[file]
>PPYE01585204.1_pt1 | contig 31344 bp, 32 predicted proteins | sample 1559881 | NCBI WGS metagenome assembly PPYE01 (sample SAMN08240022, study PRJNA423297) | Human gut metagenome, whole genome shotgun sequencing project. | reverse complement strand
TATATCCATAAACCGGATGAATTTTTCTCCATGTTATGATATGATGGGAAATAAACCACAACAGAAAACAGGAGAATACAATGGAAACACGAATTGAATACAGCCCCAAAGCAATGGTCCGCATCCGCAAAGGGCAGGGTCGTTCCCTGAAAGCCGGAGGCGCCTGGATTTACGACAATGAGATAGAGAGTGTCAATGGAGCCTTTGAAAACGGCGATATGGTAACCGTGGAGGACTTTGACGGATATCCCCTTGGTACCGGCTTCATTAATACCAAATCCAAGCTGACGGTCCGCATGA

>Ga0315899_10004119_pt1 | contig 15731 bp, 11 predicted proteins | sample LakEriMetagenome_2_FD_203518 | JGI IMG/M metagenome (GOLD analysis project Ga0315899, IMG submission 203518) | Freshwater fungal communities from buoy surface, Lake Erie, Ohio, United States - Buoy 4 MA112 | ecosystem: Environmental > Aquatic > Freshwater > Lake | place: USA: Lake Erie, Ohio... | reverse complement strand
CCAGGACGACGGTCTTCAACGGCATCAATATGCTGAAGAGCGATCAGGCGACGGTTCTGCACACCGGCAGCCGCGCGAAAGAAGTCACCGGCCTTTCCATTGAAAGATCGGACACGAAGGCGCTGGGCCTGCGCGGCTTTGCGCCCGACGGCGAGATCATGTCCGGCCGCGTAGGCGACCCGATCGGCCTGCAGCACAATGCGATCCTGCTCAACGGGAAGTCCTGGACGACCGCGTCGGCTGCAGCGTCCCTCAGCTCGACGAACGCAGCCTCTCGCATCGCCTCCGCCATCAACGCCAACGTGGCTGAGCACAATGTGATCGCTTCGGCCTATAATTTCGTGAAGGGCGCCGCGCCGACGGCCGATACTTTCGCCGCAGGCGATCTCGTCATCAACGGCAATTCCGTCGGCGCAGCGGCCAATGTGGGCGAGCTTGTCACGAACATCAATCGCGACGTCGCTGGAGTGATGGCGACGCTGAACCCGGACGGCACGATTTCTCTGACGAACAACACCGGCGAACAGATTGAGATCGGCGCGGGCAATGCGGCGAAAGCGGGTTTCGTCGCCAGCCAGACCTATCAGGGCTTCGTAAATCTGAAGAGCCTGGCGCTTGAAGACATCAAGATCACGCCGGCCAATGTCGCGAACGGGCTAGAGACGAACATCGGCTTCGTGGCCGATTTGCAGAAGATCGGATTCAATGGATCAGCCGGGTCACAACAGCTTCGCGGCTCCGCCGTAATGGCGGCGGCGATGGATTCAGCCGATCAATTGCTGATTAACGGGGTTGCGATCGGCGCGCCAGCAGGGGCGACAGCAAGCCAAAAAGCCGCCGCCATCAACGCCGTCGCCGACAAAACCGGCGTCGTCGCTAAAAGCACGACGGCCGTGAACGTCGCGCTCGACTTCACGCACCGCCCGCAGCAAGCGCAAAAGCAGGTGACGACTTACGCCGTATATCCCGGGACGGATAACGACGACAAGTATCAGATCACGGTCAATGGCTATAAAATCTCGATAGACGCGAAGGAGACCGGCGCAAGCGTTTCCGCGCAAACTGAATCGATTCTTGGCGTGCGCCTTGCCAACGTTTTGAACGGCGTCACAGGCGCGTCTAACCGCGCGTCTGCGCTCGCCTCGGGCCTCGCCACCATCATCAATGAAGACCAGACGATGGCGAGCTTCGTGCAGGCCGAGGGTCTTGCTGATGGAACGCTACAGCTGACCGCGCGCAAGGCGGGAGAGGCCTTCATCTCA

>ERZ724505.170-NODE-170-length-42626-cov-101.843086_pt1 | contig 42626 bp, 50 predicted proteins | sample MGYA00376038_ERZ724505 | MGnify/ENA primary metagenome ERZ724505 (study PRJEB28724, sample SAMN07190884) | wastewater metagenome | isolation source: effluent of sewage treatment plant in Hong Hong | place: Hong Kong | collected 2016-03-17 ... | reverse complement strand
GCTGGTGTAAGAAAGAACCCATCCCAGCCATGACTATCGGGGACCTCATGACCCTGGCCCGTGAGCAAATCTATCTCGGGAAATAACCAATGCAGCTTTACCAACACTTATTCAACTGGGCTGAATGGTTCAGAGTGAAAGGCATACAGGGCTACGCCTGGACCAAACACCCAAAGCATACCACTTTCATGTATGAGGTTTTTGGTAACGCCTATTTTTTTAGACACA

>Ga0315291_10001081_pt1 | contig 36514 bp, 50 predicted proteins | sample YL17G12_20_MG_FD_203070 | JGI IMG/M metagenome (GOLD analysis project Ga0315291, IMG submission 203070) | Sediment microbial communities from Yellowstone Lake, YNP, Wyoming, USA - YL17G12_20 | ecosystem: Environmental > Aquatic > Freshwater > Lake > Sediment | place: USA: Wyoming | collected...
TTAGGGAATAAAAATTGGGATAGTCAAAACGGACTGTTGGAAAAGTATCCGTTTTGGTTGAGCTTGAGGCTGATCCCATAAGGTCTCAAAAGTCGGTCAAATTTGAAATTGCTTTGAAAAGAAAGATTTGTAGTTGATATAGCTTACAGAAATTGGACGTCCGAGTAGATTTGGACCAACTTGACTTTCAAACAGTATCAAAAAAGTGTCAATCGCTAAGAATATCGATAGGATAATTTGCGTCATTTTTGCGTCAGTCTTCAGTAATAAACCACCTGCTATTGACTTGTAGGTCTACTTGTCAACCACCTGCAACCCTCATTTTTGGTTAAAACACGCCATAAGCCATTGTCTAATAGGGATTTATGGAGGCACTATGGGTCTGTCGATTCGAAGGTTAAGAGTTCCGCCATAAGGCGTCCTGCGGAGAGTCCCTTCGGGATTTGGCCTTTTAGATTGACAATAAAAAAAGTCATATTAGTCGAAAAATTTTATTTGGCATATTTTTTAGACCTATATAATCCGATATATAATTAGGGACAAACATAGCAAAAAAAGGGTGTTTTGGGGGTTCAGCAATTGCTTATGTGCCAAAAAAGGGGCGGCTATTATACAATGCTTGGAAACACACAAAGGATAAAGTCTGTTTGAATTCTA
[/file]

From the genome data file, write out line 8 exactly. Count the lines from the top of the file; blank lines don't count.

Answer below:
TTAGGGAATAAAAATTGGGATAGTCAAAACGGACTGTTGGAAAAGTATCCGTTTTGGTTGAGCTTGAGGCTGATCCCATAAGGTCTCAAAAGTCGGTCAAATTTGAAATTGCTTTGAAAAGAAAGATTTGTAGTTGATATAGCTTACAGAAATTGGACGTCCGAGTAGATTTGGACCAACTTGACTTTCAAACAGTATCAAAAAAGTGTCAATCGCTAAGAATATCGATAGGATAATTTGCGTCATTTTTGCGTCAGTCTTCAGTAATAAACCACCTGCTATTGACTTGTAGGTCTACTTGTCAACCACCTGCAACCCTCATTTTTGGTTAAAACACGCCATAAGCCATTGTCTAATAGGGATTTATGGAGGCACTATGGGTCTGTCGATTCGAAGGTTAAGAGTTCCGCCATAAGGCGTCCTGCGGAGAGTCCCTTCGGGATTTGGCCTTTTAGATTGACAATAAAAAAAGTCATATTAGTCGAAAAATTTTATTTGGCATATTTTTTAGACCTATATAATCCGATATATAATTAGGGACAAACATAGCAAAAAAAGGGTGTTTTGGGGGTTCAGCAATTGCTTATGTGCCAAAAAAGGGGCGGCTATTATACAATGCTTGGAAACACACAAAGGATAAAGTCTGTTTGAATTCTA